Tim Ferris is the man.  Just be careful how you apply his knowledge.

Any experienced 9-5 employee would know that certain principles that Tim proposed in his book should be taken with a grain of salt.  If you skip meetings because you deem them unimportant, but your boss disagrees, you will get in trouble.  If you answer urgent emails 2-3 hours after they were sent because it fits in your ‘system’ that way, you will get in trouble.  If you bounce between departments asking the ‘smartest’ person how to perform a work task instead of using your own appointed mentor within your own department, you will not only look flustered and unprofessional, you will piss of multiple departments and managers all at once, with the end result of, trouble.  (Note: If you are an entrepreneur marketing an idea and designing a business, Tim’s advice works amazingly well, I have found it does not work when applied to 9-5 jobs, but I don’t think that was Tim’s true intention in writing the book in the first place, as he quit his own 9-5 job as a big part of his story, basically, I love Tim Ferris and would highly recommend you read his several books, podcasts, blog posts, and other content which I have read, enjoyed, and learned from, please be sure to pay attention to my particular mistakes and be careful in applying his knowledge)

I Finally Found Some Breathing Room, Or So I Thought…

This all led to my uncomfortable meeting with my manager.  Because I was acceptably pleasant to everyone and this was my first position, I would have exactly one chance to re-train at my current position and turn things around.  If in 6 weeks I was not performing better, I would be gone.  I accepted the terms and met my new trainer, who thankfully was amazing at training.  With his help and a better understanding of social queues in the workplace, I went from being the worst analyst of the bunch, to the number two top-ranked analyst in my entire business unit.  I still wasn’t enjoying my job, in fact every day felt like creeping through a minefield, but I was surviving.  The number of uncomfortable meetings with my manager became almost zero, and I felt like I finally had some breathing room to figure out what I would do next.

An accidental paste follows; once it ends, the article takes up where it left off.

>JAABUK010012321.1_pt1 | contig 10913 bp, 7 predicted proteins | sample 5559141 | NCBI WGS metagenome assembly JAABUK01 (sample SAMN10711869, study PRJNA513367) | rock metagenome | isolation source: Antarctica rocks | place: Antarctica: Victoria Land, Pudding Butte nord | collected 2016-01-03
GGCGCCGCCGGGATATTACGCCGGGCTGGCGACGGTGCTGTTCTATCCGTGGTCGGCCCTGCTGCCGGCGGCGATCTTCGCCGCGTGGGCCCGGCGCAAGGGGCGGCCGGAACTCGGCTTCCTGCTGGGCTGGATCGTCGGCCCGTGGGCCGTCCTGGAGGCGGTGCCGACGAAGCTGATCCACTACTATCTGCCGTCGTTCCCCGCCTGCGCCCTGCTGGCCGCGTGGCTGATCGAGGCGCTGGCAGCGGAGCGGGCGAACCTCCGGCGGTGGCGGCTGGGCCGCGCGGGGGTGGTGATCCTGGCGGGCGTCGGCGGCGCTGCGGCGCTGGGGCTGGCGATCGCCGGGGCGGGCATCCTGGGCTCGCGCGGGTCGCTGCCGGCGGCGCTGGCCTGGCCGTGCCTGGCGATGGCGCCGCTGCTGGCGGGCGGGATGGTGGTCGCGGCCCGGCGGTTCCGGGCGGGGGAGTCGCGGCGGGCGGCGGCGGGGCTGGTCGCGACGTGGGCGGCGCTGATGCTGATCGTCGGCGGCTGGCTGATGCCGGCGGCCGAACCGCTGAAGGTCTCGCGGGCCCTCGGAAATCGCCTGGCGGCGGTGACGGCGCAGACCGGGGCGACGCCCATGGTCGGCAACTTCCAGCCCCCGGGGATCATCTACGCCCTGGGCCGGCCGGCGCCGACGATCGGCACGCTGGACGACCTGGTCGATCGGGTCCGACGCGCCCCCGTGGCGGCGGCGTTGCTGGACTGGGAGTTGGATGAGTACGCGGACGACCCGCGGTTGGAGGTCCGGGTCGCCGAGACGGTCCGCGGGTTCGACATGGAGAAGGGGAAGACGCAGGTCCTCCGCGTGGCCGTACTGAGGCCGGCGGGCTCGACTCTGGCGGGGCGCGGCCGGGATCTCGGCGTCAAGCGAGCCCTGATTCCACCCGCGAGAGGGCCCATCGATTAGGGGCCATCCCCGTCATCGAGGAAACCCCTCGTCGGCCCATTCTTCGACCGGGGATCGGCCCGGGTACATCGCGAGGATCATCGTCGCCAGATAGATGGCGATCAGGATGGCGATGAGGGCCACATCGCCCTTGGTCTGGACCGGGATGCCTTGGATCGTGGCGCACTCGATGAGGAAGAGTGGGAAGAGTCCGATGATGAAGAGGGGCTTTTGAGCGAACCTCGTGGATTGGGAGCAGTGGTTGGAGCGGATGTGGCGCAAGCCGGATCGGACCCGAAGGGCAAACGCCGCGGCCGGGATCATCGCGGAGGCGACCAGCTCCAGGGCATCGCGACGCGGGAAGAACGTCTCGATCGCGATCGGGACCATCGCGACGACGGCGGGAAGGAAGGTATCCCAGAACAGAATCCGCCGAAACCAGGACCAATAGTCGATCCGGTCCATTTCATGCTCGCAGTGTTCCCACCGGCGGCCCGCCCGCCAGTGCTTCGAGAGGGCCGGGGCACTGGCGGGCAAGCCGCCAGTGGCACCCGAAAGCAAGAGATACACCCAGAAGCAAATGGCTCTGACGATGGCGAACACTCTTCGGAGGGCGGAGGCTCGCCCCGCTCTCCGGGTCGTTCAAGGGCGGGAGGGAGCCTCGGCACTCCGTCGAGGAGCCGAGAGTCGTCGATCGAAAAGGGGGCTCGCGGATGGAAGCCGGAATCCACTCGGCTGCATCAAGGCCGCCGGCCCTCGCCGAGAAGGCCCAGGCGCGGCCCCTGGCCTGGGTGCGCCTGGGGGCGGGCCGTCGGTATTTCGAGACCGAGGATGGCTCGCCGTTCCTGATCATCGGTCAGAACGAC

That’s when I met my friend Andy.

To Be Continued in Part 2


Hardcore History – Punching You In The Face With The Past


“It’s History.  The events. The figures. The drama. The deep questions.  It’s Hardcore History.” – Intro to Dan Carlin’s Hardcore History Podcast

I know what you’re thinking, ‘History. is. borrrring.’  I am here to tell you why you are wrong, dead wrong. (trying to be hardcore, sorry)

Enter: Dan Carlin’s Hardcore History

This amazing podcast came to my attention while I was listening to another favorite podcast of mine, The Tim Ferris Show